Who does the games industry in the UK want to hire?
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The games industry in the UK is rapidly growing and recruiting more than ever before
The games industry in the UK is one of the most cutting-edge and fastest-growing in the world. Video game sales in the UK generated £3.77 billion only in 2019. According to TIGA analysis, the UK video game sector is the largest in Europe, contributing more than $1.96 billion towards British GDP. Competitive game studios offer innovative VR game products in London, Cambridge, Oxford, Horsham, Guildford, Brighton, Nottingham, Leeds, Liverpool and Manchester.
They offer game jobs for specific professionals and basing on our game recruitment experience at 8Bit, some of the most popular ones now are: game designer, animator, art jobs in Nottingham, animation jobs (in London), studio assistant jobs (London), graphic design jobs, art jobs (Oxford), data analyst jobs (Edinburgh), or project manager jobs (Nottingham). Candidates that successfully land a position within a gaming studio are often with specialized higher education degrees, or with courses coming from prestigious universities so the salaries for a game programmer, animator, or producer roles in the UK game industry are often very high.
Diversity of workforce in the game industry in the UK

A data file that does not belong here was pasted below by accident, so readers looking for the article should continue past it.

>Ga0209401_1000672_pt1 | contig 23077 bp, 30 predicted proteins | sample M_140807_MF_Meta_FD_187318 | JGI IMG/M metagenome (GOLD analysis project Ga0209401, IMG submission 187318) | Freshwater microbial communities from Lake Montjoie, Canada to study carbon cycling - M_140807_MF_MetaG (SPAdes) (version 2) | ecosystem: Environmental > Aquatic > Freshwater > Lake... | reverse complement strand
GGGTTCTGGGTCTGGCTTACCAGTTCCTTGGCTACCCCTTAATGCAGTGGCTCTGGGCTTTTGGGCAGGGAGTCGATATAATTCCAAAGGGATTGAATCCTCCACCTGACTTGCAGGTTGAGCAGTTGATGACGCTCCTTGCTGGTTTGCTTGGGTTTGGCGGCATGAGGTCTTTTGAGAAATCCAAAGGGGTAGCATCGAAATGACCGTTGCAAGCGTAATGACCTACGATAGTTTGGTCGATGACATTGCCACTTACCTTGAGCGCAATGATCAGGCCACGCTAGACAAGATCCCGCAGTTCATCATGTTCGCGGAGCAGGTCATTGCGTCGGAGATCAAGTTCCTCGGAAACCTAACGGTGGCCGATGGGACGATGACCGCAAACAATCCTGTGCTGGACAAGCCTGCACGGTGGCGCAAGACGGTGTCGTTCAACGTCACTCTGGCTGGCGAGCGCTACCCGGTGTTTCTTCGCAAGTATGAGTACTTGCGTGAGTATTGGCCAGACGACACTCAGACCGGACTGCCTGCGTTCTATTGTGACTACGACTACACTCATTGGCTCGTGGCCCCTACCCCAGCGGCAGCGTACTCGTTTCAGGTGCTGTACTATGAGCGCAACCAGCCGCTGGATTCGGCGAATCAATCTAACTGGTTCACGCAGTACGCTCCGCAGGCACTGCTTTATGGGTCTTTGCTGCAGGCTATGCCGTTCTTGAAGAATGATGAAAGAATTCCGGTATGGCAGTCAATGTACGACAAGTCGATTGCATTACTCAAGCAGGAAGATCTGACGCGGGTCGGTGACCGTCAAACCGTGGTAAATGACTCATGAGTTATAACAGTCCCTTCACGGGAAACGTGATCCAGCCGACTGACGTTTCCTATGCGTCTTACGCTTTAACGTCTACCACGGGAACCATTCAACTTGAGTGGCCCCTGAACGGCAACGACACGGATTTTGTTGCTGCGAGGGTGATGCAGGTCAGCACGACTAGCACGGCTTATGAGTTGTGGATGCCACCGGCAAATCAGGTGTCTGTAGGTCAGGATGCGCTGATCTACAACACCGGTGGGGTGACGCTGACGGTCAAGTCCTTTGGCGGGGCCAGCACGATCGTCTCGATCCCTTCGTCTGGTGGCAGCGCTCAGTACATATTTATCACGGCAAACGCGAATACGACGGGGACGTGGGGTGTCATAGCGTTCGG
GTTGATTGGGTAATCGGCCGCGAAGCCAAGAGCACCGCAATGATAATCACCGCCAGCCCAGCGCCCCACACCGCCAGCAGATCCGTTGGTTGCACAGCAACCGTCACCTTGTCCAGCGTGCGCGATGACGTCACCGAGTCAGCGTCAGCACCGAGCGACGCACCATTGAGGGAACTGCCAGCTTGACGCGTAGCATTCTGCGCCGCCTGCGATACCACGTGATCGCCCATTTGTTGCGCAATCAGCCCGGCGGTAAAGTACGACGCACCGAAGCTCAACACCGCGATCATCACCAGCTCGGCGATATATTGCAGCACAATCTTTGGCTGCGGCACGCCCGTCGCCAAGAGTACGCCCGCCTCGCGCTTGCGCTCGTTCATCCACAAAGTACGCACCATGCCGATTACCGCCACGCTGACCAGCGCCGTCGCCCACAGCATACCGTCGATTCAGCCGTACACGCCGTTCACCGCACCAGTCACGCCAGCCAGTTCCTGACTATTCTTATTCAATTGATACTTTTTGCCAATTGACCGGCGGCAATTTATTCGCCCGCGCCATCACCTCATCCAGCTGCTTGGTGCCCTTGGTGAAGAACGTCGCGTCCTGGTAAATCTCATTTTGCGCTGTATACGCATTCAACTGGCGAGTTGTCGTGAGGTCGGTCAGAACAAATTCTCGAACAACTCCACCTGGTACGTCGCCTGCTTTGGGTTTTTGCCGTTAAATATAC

The UK games industry workforce is highly international – 19% of workers are from the EU and a further 9% from the rest of the world. International workers make up a third of core games production, art, and programming roles and they are more likely to work in specialist roles in the games industry..The game sector is relatively ‘young’, with two thirds of people working within it aged 35 or under. Moreover, 70% of people working in the games industry are male and 28% of the overall games workforce holds non-UK citizenship.
The games industry in the UK is growing and becoming more and more competitive, there is an increasing demand for skilled new employees, as well as professional game recruiters.
Demand for new skills of employees in the game industry recruitment
The development of games is a very complex process, requiring employees to coordinate their activities, and decision-makers to clearly present and implement the project vision. The key competence is game design. Designing game mechanics, or plot planning requires practical experience that is combined with innovation (a significant differentiator that allows you to create something really awesome for players) is pivotal. Thus, it’s extremely difficult to seek out such a “mix of competences” in potential employees. It is an incredible market and people working on games have to keep up with it. It’s done for the tastes of players, for the technology, and for the competition.
Changes in the video game production teams